On writing: Stu Opperman impacts PR
The most effective public relations professionals understand journalism, and what makes something newsworthy. They also appreciate that writing clearly and concisely is crucial to communicating with news editors and journalists. This is exactly why Stu Opperman is great at PR. I’ve known Stu for many years, and have often turned to him to review my writing. I know he will help make it clearer and more concise.
An accredited public relations professional, Stu Opperman, APR, owns Impact Players, well-connected firm that positively impacts the business agenda of its clients and contacts. Prior to that, he worked for South Florida-based public relations firms and also had a career as an executive and on-air talent in radio.
1. What role does writing play in your work and how important a skill is it?
Writing is the backbone of all that I do, whether it’s media relations, crisis communications, content production, relationship, or audience building. Effectively communicating through the written word, in whatever format it takes, is how I most often accomplish internal and external objectives.
2. Does writing well still matter in a digital/text/emoji world?
It matters more than ever, since there will be diminishing numbers of people willing or able to write effectively as communication evolves. Those who have embraced or been enabled by the shortcuts will find they need individuals who possess actual writing skills, especially in situations where it is critical to be clear, persuasive, or motivating.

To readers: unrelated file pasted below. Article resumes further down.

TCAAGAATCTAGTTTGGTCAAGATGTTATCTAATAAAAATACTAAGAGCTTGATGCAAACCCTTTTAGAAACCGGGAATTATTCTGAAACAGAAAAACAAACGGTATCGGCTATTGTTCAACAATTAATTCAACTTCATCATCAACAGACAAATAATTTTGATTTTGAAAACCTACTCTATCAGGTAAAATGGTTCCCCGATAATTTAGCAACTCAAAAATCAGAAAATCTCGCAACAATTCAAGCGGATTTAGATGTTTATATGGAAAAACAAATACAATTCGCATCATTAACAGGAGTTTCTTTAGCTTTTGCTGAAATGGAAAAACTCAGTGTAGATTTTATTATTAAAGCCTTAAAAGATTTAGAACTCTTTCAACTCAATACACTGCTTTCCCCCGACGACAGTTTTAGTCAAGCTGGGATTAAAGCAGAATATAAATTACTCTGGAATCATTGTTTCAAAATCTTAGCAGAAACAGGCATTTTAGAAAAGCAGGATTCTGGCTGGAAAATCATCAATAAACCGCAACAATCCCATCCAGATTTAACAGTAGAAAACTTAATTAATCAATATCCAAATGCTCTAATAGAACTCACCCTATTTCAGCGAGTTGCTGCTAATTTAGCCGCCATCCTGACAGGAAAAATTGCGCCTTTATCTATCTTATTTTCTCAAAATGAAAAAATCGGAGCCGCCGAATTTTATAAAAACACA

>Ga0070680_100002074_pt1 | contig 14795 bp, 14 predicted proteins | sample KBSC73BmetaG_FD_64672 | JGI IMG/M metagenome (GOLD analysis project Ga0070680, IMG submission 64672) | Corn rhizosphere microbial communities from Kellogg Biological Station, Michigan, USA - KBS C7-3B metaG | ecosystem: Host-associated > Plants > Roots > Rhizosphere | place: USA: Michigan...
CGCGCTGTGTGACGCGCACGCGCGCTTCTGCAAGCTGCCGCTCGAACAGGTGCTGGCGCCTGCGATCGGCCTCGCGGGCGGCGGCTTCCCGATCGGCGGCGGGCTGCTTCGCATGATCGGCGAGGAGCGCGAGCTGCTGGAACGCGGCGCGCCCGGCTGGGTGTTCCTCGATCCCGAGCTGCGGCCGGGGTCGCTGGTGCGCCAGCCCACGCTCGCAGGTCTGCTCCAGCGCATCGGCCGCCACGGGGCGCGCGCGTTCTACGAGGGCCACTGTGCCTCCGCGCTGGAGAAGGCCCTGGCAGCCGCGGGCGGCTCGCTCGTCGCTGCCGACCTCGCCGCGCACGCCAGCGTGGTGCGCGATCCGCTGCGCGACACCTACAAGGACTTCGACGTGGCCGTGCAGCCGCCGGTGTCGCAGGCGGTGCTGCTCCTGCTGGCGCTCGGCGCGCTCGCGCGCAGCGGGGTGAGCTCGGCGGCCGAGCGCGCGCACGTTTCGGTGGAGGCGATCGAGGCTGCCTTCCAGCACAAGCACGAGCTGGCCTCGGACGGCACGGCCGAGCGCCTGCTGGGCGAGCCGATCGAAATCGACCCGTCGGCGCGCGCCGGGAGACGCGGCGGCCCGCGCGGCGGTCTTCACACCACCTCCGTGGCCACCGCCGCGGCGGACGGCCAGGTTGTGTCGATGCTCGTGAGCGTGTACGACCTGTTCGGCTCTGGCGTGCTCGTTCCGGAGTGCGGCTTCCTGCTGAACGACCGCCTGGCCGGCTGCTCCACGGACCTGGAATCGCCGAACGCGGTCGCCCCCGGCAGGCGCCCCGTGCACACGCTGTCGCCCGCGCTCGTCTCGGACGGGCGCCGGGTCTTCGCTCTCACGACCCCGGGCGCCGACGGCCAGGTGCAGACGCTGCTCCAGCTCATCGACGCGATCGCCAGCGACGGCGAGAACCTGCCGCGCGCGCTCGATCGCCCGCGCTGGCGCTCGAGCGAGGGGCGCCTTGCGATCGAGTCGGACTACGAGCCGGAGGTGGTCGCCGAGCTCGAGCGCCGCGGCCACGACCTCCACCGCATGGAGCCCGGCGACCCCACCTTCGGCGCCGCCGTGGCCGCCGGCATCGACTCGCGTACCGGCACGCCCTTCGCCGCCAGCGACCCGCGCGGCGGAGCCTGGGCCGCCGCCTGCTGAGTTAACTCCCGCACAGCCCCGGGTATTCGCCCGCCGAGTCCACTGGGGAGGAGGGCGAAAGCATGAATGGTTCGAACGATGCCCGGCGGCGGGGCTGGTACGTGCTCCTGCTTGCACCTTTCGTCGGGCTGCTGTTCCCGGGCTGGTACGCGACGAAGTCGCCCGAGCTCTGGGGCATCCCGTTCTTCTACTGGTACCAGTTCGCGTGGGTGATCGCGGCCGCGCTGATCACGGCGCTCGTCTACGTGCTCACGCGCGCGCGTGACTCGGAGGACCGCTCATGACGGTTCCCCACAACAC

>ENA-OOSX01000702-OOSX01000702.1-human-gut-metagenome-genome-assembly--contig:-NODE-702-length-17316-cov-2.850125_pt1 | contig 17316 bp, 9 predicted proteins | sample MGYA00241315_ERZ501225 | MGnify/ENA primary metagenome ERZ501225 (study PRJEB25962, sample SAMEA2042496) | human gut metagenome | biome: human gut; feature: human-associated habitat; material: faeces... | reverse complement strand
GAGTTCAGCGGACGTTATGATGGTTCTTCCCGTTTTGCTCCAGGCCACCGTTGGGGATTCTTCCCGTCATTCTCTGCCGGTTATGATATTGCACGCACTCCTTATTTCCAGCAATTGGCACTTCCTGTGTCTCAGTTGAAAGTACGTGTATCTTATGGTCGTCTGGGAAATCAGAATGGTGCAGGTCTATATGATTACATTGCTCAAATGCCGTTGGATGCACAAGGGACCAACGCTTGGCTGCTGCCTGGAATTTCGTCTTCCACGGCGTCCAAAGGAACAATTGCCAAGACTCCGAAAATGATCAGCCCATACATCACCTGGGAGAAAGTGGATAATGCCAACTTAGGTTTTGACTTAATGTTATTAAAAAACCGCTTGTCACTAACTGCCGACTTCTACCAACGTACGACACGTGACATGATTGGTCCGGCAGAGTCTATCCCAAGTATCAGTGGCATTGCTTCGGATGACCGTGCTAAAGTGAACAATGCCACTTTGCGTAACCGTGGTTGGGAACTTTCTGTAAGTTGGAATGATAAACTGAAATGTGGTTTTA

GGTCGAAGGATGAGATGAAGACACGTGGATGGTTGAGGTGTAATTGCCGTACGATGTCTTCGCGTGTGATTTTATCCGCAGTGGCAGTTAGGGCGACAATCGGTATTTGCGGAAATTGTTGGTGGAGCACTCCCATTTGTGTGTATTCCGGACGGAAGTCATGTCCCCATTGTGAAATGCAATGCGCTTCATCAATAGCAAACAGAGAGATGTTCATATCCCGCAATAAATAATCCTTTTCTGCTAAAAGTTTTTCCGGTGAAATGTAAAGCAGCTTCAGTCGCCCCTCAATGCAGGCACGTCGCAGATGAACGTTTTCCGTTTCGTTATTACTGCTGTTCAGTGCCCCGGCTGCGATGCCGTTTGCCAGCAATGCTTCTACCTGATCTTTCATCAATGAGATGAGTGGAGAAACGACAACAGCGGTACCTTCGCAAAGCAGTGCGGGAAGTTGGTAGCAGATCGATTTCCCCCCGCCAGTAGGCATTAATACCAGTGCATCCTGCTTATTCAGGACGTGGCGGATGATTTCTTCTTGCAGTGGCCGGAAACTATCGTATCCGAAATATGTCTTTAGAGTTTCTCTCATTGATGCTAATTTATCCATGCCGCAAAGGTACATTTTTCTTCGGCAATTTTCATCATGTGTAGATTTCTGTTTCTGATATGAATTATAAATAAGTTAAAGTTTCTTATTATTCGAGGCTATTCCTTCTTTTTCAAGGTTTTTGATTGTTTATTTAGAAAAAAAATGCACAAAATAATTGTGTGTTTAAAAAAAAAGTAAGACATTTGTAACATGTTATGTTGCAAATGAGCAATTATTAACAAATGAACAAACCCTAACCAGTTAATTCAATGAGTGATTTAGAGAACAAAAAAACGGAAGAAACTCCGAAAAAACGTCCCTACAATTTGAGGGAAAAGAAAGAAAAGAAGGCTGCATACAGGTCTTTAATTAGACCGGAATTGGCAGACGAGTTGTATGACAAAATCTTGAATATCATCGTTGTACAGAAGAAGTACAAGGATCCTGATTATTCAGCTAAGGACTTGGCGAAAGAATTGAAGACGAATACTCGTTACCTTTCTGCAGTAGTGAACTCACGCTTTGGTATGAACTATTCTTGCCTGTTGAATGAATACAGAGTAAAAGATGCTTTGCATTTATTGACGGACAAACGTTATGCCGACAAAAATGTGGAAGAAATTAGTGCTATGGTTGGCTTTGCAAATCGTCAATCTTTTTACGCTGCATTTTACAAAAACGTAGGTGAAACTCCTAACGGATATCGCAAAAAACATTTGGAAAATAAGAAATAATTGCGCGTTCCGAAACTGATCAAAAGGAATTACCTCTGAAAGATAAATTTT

3. What’s the best advice you’ve received or would give on how to improve writing skills?
Pay attention to effective writing and take note of how it’s being done, and that’s not just in books. There is plenty to be learned in short-form communications — articles, email, blog posts, Twitter, and even billboards.
4. What are your top writing resources or references (digital or paper-based)?
I’m a big fan of Stephen King’s “On Writing: A Memoir of the Craft” (where he famously wrote that “the road to Hell is paved with adverbs”). Strunk and White’s “Elements of Style” is a classic I continue to turn to on a regular basis.
5. Do you follow a style guide, and if so, which one?
For the media work I do, there is only one – the Associated Press Stylebook and Libel Manual.
6. What’s your top writing/grammar/usage pet peeve?
The use of extraneous language that could be replaced by one word (“due to the fact that” should be “because”).
7. What’s your favorite word and what’s your least favorite?
My favorite word may be “repugnant,” not only because it’s so descriptive but also because the speaker shows his or her distaste in the pronunciation of it. My least favorite are all the ones poor writers litter their copy with, especially in public relations, such as “unique,” “cutting edge,” and “state-of-the-art.” If everything is unique, then nothing is.
I agree with Stu that getting rid of extraneous words (and cliches) would go a long way in giving public relations writing more impact. For more writing insights, check back here on September 29.